LULA REED (By Dave Penny)

Born Lula Marietta McClelland, 21 March 1926, Mingo Junction, Ohio
Died 21 June 2008, Detroit, Michigan

An attractive singer in whom the seed of soul is particularly strong, Lula Reed belongs to that coterie of stylists who closely followed the lead of Dinah Washington in the early 1950s. Many sounded like little girls - many were little girls - but Lula, like Dinah, clearly wasn't. Unlike Dinah, her switch from praising the Lord to singing the Devil's music was more of a wrench for her and it ultimately resulted in Lula turning her back on the limelight and retreating to the welcoming bosom of Christianity.

She found her voice singing in her local church choir and was taken under the wing of Professor Harold Boggs, who nurtured the young talent. Himself a well-known gospel singer, Boggs began his recording career on King Records in Cincinnati in August 1952, about six months after Lula had made her well-starred debut for the label with Sonny Thompson's Orchestra. Her only national hits would prove to be those first two Henry Glover-penned songs recorded as vocalist with Thompson's band on 14th December 1951: "Let's Call It A Day" attained the #7 position of the Billboard Rhythm & Blues Chart, while "I'll Drown in My Tears" surpassed it to stall at #5. The former song was revived by Billy Gayles and Ike Turner in 1956, while the latter - retitled Drown in My Own Tears - was taken to the top of the Billboard R&B chart in early 1956 by Ray Charles on Atlantic, since which time it has been
covered dozens of times by artists as diverse as The Righteous Brothers, Dinah Washington, Aretha Franklin, and Blood, Sweat & Tears.

>From early 1953, with two big R&B hits under her belt, Reed began enjoying releases under her own name, although the backing band was invariably still Thompson's. Sadly, despite the commercial promise of her first two releases and being voted the nation's #4 rhythm and blues singer by The Cash Box trade magazine in 1954, Reed spent six more years with King Records searching in vain for another elusive hit. She and her now husband, Sonny Thompson, took a break from the label from 1958 to 1960, with Reed spending two years with Chess' Argo subsidiary (during which time, King released her only solo LP "Blue and Moody"), but they returned briefly to the fold in 1961, recording on the Federal label. The following year Reed was teamed up with Freddy King for a handful of duets and the celebrated "Boy Girl Boy" LP on the King label, but by the end of 1962 she had left the company, left Cincinnati and left Thompson to spend a year with the label owned by her early admirer Ray Charles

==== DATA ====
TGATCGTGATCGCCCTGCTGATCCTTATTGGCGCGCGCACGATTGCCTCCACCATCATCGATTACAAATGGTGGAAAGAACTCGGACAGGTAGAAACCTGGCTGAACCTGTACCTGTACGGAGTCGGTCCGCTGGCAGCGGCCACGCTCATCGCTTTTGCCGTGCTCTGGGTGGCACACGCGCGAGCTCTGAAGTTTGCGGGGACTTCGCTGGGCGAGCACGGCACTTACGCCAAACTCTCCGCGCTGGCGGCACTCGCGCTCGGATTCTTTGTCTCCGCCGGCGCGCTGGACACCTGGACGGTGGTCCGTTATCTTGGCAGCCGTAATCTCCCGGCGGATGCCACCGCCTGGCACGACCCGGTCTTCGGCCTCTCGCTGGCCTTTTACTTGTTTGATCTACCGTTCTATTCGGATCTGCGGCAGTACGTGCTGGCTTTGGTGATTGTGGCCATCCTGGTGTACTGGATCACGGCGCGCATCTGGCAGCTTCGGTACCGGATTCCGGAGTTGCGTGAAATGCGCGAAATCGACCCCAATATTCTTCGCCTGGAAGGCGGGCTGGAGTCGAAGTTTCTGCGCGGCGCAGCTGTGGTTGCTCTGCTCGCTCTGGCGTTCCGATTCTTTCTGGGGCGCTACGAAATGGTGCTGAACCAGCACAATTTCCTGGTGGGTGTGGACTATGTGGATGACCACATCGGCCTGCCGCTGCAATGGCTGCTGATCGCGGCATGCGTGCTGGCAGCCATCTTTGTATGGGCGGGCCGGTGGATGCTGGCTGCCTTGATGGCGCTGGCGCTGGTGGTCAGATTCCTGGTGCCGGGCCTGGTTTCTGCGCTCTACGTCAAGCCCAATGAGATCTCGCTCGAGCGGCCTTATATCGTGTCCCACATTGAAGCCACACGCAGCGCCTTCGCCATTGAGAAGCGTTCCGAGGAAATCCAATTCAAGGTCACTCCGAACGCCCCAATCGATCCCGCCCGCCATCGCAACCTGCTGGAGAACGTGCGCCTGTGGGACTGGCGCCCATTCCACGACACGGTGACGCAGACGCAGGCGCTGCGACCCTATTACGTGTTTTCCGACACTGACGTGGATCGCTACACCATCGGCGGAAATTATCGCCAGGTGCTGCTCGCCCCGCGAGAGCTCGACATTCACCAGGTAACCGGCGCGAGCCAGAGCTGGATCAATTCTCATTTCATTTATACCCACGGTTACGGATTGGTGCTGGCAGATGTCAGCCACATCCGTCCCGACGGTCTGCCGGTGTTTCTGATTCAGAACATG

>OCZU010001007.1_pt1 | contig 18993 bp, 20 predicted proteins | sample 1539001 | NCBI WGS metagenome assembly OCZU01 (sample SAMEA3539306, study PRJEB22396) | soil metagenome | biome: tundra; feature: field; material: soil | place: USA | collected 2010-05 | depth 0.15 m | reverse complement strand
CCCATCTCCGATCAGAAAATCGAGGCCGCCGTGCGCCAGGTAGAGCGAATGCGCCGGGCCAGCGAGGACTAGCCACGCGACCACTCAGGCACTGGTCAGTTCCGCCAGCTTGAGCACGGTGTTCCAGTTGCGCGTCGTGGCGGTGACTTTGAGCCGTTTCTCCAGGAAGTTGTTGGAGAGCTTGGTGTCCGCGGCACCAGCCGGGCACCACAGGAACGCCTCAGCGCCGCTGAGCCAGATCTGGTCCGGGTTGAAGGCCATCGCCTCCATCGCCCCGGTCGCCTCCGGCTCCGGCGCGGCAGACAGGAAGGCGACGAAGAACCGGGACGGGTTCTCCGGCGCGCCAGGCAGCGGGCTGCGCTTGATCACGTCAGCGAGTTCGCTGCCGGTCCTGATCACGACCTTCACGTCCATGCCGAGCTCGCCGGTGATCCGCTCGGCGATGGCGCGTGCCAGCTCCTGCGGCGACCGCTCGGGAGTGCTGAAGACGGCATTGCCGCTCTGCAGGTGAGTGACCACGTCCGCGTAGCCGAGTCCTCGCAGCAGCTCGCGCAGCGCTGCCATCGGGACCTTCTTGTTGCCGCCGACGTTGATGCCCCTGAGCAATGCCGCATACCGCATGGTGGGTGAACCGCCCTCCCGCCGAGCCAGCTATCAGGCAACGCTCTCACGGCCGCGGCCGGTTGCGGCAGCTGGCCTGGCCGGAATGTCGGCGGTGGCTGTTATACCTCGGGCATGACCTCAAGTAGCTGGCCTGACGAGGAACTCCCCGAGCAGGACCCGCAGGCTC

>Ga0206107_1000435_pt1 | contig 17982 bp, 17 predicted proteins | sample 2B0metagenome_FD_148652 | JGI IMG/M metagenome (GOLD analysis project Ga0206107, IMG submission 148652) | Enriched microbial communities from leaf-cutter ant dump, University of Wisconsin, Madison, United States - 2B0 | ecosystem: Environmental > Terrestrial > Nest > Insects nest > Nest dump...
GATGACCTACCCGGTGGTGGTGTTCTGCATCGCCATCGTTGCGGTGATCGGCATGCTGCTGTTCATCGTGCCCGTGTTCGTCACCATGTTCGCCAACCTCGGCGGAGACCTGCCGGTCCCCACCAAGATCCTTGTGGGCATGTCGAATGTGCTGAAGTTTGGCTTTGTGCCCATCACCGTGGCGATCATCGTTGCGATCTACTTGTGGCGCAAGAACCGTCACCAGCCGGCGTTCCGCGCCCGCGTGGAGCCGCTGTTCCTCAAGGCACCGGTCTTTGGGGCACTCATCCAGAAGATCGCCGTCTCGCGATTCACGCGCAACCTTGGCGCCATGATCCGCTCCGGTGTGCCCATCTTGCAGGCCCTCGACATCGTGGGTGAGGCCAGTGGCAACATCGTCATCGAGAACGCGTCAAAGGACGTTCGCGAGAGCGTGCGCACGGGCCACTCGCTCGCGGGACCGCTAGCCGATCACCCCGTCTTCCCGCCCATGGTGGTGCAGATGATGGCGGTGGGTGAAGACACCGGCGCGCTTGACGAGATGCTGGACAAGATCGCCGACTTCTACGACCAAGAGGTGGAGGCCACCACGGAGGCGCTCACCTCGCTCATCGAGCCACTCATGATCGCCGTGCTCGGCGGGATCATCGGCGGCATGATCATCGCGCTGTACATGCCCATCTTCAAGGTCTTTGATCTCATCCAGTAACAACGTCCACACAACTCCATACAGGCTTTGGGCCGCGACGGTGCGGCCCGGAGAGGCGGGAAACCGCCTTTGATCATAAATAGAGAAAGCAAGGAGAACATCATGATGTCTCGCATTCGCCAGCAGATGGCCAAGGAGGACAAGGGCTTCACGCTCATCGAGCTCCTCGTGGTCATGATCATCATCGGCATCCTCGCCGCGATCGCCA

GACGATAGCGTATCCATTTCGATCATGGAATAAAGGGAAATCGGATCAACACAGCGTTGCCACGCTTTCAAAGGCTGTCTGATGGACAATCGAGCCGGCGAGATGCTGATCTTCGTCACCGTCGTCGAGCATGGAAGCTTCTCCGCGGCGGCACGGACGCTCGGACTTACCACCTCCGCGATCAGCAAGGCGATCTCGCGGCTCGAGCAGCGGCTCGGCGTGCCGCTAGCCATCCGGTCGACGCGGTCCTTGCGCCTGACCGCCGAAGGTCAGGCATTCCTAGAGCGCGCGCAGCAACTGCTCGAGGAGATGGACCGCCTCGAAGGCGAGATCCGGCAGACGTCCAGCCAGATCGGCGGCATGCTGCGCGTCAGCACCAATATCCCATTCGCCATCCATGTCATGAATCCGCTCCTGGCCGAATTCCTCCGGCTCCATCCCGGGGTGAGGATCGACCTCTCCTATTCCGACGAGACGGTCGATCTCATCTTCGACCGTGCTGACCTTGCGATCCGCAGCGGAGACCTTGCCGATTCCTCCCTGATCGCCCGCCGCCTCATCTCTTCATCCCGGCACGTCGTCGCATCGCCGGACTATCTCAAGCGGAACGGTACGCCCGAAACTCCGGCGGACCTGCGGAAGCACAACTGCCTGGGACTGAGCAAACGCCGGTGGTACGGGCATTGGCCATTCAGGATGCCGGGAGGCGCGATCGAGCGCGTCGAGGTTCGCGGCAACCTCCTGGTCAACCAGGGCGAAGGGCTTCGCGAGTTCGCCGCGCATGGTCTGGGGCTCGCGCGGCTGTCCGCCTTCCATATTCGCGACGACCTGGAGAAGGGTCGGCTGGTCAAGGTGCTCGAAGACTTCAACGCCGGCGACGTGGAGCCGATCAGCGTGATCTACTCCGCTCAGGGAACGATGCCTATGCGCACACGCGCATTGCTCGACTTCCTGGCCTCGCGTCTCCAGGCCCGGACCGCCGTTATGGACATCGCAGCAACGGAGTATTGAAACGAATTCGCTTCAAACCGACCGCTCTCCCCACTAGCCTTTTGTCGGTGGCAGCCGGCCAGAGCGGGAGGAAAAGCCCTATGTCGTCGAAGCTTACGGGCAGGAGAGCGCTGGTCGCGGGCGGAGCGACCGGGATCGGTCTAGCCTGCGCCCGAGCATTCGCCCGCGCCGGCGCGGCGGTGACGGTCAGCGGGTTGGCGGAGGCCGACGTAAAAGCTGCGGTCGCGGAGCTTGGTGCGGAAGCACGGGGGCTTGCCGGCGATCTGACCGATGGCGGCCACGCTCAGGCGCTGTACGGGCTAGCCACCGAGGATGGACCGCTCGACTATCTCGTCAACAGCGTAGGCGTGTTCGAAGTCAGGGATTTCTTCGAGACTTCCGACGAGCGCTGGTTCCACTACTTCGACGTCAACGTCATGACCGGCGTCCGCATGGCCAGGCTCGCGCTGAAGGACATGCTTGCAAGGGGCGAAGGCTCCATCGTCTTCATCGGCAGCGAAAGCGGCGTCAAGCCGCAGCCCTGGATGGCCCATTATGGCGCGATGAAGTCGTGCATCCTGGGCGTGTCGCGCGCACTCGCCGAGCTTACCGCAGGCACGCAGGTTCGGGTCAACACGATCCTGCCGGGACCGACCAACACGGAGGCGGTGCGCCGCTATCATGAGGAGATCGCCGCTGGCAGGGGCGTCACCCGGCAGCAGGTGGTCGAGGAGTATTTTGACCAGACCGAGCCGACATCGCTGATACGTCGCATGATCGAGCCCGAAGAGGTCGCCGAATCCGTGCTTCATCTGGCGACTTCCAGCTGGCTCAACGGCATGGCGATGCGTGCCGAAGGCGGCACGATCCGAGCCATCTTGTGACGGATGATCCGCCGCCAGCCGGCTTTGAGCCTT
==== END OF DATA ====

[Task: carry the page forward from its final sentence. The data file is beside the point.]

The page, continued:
- Tangerine Records.

By late 1963 it was all over: always one of those troubled artists in whom the secular constantly warred with a more dominant spiritual side, Lula Reed quit the world of R&B in the early 1960s to go back home and the church that had uncovered her talent. All efforts to contact her and interview her about her "wicked" recording career have since been rebuffed.

Recommended listening:

Ace CDCHD 984 - I'll Drown in My Tears: The King Anthology 1952-1955

24 track cherry-picking of Lula's King recordings with Sonny Thompson's band.

Classics 5136 - The Chronological Lula Reed 1951-1954

first of three CDs covering Lula's complete recording career, including her rare early gospel sides.

 
These pages were saved from "This Is My Story" for reference usage only. Please note that these pages were not originally published or written by BlackCat Rockabilly Europe. For comments or information please contact Dik de Heer at dik.de.heer@hetnet.nl

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